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Can simple anthropometric and physical performance tests track training-induced changes in load-carriage ability?

Williams, Alun G. and Rayson, Mark P. (2006) Can simple anthropometric and physical performance tests track training-induced changes in load-carriage ability? Military medicine, 171 (8). pp. 742-748. ISSN 0026-4075

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Abstract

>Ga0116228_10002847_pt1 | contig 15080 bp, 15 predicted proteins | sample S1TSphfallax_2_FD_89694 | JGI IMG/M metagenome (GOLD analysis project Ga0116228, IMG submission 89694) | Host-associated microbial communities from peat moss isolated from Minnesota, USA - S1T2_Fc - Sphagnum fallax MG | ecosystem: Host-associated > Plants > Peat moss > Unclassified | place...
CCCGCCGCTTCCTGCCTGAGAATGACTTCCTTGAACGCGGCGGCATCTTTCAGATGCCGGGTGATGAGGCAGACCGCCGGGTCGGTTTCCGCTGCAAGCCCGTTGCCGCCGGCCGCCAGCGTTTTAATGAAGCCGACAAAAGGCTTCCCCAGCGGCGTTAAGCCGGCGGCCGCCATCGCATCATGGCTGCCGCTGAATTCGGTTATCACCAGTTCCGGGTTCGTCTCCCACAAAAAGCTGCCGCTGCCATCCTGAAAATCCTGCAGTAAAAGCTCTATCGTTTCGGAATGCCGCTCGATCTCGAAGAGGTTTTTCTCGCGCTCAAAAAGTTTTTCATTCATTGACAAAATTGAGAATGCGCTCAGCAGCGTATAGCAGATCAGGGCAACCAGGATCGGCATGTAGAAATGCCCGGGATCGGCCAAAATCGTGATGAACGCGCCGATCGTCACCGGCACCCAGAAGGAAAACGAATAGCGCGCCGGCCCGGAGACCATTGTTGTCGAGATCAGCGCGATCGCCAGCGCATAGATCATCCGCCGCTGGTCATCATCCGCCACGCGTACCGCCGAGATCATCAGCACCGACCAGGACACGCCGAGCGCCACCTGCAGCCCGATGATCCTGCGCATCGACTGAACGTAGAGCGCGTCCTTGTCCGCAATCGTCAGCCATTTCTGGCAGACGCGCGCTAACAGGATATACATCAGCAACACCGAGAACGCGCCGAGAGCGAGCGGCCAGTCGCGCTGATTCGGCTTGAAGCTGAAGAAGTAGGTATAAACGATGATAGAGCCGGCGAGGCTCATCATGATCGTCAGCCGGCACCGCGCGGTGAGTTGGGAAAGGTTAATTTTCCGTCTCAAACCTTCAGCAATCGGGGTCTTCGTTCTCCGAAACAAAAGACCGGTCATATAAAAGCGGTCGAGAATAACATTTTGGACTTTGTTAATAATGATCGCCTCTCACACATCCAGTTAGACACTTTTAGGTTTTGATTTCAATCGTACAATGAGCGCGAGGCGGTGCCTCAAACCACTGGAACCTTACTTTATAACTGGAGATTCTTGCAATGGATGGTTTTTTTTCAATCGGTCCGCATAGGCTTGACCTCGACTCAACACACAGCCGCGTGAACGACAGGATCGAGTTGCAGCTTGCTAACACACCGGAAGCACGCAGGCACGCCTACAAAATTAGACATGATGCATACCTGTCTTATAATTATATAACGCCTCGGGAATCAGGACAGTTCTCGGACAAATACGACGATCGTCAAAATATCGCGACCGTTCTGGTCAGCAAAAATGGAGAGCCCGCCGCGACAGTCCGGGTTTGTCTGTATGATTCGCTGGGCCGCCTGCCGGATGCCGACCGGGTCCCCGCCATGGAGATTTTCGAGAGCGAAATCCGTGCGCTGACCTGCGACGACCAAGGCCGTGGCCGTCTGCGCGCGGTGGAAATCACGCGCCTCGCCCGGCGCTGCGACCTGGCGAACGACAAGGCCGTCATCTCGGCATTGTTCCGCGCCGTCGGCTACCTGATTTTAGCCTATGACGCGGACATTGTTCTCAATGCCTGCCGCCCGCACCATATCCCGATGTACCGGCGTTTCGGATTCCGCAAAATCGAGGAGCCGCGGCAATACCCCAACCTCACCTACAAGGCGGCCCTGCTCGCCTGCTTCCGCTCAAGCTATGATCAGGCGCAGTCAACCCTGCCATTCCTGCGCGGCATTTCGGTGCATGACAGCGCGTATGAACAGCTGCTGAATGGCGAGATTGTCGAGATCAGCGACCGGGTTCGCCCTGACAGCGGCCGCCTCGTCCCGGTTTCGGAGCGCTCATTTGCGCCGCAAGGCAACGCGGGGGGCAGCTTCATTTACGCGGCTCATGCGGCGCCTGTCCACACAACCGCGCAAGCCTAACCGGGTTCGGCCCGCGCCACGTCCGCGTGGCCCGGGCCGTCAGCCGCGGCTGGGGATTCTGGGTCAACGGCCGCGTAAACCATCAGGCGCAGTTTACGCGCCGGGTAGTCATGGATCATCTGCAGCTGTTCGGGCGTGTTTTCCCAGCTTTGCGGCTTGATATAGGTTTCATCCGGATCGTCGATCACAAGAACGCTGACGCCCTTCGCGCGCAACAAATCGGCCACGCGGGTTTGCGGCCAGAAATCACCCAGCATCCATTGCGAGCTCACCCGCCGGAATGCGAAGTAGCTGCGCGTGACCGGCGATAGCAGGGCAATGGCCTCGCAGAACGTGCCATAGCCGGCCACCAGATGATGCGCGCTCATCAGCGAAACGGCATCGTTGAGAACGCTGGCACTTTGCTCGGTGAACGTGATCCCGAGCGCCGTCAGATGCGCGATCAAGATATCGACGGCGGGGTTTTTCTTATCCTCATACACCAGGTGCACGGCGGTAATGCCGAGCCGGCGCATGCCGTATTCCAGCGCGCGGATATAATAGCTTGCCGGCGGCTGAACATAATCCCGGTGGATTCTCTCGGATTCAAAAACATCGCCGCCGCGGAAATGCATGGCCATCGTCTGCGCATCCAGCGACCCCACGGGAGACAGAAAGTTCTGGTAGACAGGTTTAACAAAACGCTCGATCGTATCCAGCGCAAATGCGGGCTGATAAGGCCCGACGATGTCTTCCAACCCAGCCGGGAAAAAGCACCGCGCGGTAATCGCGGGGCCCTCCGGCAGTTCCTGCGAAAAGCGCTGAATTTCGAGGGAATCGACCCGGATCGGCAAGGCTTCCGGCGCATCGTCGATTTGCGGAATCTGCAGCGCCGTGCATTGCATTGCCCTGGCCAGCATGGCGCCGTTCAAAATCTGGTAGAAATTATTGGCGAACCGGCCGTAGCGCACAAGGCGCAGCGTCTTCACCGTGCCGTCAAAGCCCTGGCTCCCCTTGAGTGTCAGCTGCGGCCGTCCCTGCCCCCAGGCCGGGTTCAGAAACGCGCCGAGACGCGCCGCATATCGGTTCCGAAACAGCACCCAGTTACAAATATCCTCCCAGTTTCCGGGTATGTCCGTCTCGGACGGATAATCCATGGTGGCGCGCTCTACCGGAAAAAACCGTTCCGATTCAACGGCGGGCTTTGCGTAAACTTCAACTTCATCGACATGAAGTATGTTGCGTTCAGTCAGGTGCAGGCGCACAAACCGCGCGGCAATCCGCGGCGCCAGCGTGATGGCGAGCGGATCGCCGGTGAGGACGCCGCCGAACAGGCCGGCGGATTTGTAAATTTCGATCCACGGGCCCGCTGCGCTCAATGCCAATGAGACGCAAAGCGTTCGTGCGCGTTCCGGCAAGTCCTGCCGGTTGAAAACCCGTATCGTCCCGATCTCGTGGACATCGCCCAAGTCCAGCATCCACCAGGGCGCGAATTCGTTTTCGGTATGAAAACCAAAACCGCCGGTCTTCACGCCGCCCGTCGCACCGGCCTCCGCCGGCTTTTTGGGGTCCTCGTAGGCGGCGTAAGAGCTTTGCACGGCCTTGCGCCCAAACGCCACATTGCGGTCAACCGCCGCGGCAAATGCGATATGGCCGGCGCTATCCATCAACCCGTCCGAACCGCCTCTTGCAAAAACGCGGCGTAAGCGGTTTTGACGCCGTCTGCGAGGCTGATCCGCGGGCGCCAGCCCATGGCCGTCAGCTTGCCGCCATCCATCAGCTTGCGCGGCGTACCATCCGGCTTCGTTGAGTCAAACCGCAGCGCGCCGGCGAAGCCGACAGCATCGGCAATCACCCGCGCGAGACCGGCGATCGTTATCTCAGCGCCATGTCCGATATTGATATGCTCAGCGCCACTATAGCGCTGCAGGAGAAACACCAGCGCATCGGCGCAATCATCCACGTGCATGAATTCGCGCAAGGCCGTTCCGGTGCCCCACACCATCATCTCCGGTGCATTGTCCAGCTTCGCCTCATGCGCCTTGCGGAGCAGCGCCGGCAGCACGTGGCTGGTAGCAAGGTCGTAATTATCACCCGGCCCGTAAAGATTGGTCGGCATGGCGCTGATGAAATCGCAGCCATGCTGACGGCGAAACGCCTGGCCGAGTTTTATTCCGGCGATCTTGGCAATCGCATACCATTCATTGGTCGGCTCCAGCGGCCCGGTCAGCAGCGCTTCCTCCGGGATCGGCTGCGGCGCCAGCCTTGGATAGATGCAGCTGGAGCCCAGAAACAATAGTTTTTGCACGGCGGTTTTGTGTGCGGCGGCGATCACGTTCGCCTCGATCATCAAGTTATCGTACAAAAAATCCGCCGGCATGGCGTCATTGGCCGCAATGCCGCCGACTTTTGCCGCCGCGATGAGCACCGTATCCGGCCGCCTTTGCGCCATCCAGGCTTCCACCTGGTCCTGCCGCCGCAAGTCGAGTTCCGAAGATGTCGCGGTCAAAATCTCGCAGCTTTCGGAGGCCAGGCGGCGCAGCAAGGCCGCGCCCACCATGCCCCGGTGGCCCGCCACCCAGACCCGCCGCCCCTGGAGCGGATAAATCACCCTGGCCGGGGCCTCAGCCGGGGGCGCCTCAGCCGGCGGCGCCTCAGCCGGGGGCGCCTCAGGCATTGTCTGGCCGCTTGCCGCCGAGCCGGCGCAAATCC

The objective of this research was to determine whether tests of strength, endurance, and anthropometry could be used to assess training-induced changes (Δ) in load-carriage performance. Eighty-four British Army recruits completed a 10-week training program. Strength, endurance, body composition, and 3.2-km load carriage with 15 kg and 25 kg were assessed before and after training. Training significantly increased load-carriage performance (7–16%), back extension and dynamic lifting strengths, endurance and fat-free mass, and reduced body fat. Statistically significant regression models (adjusted R2 of 0.063–0.797) were produced that predicted Δ load-carriage performance. However, the 95% limits of agreement between observed and predicted Δ load-carriage data showed margins of error (11–15%) comparable to the average training-induced gains in performance. Training-induced changes in load-carriage performance appear to be highly specific, which suggests that both training and testing procedures should also be specific to load-carriage performance.

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